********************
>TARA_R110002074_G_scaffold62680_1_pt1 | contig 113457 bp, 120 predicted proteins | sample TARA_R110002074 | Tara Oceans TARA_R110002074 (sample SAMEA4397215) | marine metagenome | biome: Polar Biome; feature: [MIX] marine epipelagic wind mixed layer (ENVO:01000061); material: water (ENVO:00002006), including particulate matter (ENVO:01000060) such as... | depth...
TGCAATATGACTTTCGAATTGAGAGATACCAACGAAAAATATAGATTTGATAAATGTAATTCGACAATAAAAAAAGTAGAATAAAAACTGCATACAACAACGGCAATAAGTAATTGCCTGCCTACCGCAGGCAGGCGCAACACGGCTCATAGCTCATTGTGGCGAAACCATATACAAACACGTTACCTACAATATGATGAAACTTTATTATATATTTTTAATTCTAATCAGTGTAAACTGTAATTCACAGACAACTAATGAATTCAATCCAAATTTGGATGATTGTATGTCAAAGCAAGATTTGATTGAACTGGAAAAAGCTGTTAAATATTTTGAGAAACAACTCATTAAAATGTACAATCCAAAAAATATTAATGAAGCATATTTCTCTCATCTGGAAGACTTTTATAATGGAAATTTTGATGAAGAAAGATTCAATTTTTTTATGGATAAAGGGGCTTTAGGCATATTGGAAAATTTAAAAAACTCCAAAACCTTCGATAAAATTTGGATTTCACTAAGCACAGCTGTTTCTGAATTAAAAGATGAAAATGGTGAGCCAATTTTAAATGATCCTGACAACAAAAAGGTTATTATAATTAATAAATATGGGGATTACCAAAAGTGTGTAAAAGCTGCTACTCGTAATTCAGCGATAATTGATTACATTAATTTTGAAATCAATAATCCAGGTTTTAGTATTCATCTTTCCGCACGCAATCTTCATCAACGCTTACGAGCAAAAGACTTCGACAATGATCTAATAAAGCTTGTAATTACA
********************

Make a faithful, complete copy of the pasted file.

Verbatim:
>TARA_R110002074_G_scaffold62680_1_pt1 | contig 113457 bp, 120 predicted proteins | sample TARA_R110002074 | Tara Oceans TARA_R110002074 (sample SAMEA4397215) | marine metagenome | biome: Polar Biome; feature: [MIX] marine epipelagic wind mixed layer (ENVO:01000061); material: water (ENVO:00002006), including particulate matter (ENVO:01000060) such as... | depth...
TGCAATATGACTTTCGAATTGAGAGATACCAACGAAAAATATAGATTTGATAAATGTAATTCGACAATAAAAAAAGTAGAATAAAAACTGCATACAACAACGGCAATAAGTAATTGCCTGCCTACCGCAGGCAGGCGCAACACGGCTCATAGCTCATTGTGGCGAAACCATATACAAACACGTTACCTACAATATGATGAAACTTTATTATATATTTTTAATTCTAATCAGTGTAAACTGTAATTCACAGACAACTAATGAATTCAATCCAAATTTGGATGATTGTATGTCAAAGCAAGATTTGATTGAACTGGAAAAAGCTGTTAAATATTTTGAGAAACAACTCATTAAAATGTACAATCCAAAAAATATTAATGAAGCATATTTCTCTCATCTGGAAGACTTTTATAATGGAAATTTTGATGAAGAAAGATTCAATTTTTTTATGGATAAAGGGGCTTTAGGCATATTGGAAAATTTAAAAAACTCCAAAACCTTCGATAAAATTTGGATTTCACTAAGCACAGCTGTTTCTGAATTAAAAGATGAAAATGGTGAGCCAATTTTAAATGATCCTGACAACAAAAAGGTTATTATAATTAATAAATATGGGGATTACCAAAAGTGTGTAAAAGCTGCTACTCGTAATTCAGCGATAATTGATTACATTAATTTTGAAATCAATAATCCAGGTTTTAGTATTCATCTTTCCGCACGCAATCTTCATCAACGCTTACGAGCAAAAGACTTCGACAATGATCTAATAAAGCTTGTAATTACA